Where would we be without technology and connectivity?

automation in textile fiber space
In the textile fiber space, automation and digitalization has been slow to come, but innovation in this area is gaining momentum. Photo courtesy iStock/Flash Movie

When we talk about automation and digitalization and we strip back all of the features and functions and buzzwords, we’re essentially talking about technology systems and connectivity. We’re talking about technology that can be programmed, monitored and controlled to perform a process via a connected network of some sort. And while all of this discussion of the Industrial Internet of Things (IIoT), Industry 4.0 and Big Data may, at times, seem nebulous and hard to quantify, the events of the past year have brought to light the value of automation and digitalization in a way that is concrete and undeniable.

Consider where we would be if we did not have automation and digitalization in place when the COVID-19 pandemic took hold of the world in early 2020; if there were no connectivity to enable remote work and monitoring and control of machinery and manufacturing processes. How much worse would have the pandemic been in terms of damage to the global economy and lost lives? It’s hard to imagine that scenario.

So, while technology and connectivity opens up quite a few new challenges of its own – cybersecurity being perhaps the most prominent today – the benefits of connected systems have been realized in a very profound way over the past year and a half.

In the textile fiber space, automation and digitalization has been slow to come compared to other industries such as automotive manufacturing, for example, but innovation in this area is gaining momentum.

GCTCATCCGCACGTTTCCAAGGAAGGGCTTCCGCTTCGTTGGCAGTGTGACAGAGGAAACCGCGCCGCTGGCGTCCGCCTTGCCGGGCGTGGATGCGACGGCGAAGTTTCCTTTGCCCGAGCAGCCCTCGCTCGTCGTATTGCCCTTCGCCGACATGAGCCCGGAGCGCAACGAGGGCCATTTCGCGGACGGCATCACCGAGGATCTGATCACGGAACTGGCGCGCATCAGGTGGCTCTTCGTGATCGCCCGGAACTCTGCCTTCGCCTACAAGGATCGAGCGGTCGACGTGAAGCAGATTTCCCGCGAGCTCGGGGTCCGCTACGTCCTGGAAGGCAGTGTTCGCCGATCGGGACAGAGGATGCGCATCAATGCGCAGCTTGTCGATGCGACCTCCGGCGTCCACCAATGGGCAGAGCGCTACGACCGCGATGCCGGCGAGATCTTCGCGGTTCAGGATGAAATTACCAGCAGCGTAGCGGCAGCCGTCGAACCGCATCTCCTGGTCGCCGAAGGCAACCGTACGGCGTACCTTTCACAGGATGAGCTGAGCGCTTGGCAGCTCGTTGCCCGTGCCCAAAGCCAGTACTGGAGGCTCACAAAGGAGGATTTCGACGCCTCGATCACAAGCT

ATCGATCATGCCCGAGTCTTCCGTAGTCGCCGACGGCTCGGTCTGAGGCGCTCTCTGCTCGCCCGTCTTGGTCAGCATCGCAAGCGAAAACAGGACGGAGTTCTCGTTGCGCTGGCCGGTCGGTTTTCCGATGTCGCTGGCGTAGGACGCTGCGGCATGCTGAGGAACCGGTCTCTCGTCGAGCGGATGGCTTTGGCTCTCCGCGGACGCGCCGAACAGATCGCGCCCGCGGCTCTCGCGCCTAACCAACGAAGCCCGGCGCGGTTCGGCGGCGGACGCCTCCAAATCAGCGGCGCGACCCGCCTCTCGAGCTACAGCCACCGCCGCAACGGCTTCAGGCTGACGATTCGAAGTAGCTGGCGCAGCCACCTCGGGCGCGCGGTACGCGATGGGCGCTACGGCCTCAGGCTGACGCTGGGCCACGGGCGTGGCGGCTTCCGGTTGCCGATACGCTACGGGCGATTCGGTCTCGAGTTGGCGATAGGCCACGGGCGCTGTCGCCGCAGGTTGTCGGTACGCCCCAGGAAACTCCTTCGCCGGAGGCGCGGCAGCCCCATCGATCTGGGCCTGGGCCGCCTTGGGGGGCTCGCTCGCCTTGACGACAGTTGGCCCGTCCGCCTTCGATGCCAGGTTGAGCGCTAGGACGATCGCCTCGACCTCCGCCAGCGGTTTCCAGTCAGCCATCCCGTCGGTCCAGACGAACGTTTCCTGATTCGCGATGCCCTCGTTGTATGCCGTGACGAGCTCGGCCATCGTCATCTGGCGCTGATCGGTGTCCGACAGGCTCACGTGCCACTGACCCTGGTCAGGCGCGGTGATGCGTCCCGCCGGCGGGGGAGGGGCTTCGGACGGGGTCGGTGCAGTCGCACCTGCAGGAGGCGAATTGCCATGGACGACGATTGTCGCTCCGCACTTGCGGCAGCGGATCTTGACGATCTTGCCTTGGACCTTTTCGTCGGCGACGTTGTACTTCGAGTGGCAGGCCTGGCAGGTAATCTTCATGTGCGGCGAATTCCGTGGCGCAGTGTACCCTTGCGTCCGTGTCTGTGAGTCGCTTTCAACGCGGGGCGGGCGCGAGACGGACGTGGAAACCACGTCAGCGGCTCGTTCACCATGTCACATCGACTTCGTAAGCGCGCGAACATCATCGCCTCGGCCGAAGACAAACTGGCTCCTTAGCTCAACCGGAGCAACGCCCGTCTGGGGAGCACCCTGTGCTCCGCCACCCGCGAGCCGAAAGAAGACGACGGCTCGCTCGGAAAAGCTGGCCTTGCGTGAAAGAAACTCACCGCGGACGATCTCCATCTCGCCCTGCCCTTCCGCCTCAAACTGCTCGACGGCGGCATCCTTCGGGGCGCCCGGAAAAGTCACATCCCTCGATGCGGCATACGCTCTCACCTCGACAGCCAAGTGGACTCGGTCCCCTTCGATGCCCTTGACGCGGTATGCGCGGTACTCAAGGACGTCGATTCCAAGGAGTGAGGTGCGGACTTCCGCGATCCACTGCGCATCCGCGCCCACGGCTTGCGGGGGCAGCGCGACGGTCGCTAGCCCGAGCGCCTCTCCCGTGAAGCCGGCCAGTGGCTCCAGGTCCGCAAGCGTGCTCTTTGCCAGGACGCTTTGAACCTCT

Modern machinery for producing fibers and textiles of various types is massive, complex and requires constant attention to optimize a given process. As such, the leading manufacturers of textile machinery and producers of fiber are focused on automation and digitalization as a competitive differentiator. Suppliers and producers are launching initiatives and whole divisions within their organizations to pursue innovation in this area, and the industry as a whole is catching up to the advances we’ve seen in other industries, such as power and energy and chemical and pharmaceutical processing.

As automation and digitalization concepts continue to drive innovation in the textile fiber space, line operators and others are being armed with real-time status updates on machinery health and process parameters. Fiber producers and downstream textile manufacturers are able to leverage information to optimize the efficiency of their processes from the initial input to the end product. And, as noted by Adrian Wilson in a recent IFJ article, “COVID-19 adds urgency in the move toward remote capability,” (Issue 5 2020, pages 14-16), innovators in the textile machinery space are now using technologies like smart glasses to send on-site production information live to remote sites to facilitate troubleshooting and operational activities in real-time.

“Everybody is now beginning to see the benefit of this,” said a source quoted in Wilson’s report. “For globalized companies, the data allows automatic reporting graphs from all plants to be generated and shared internally between companies of the same group anywhere in the world. This is allowing the efficiency of a group’s entire global operations to be increased and decisions to be taken. These are the two major areas where we have seen digitalization ramped up a lot in the last six months.”

Technofile or luddite, one must acknowledge the benefits of digitalization and automation are pretty compelling, and those benefits came in quite handy during the course of the pandemic and will figure significantly in fiber technology and related applications going forward.

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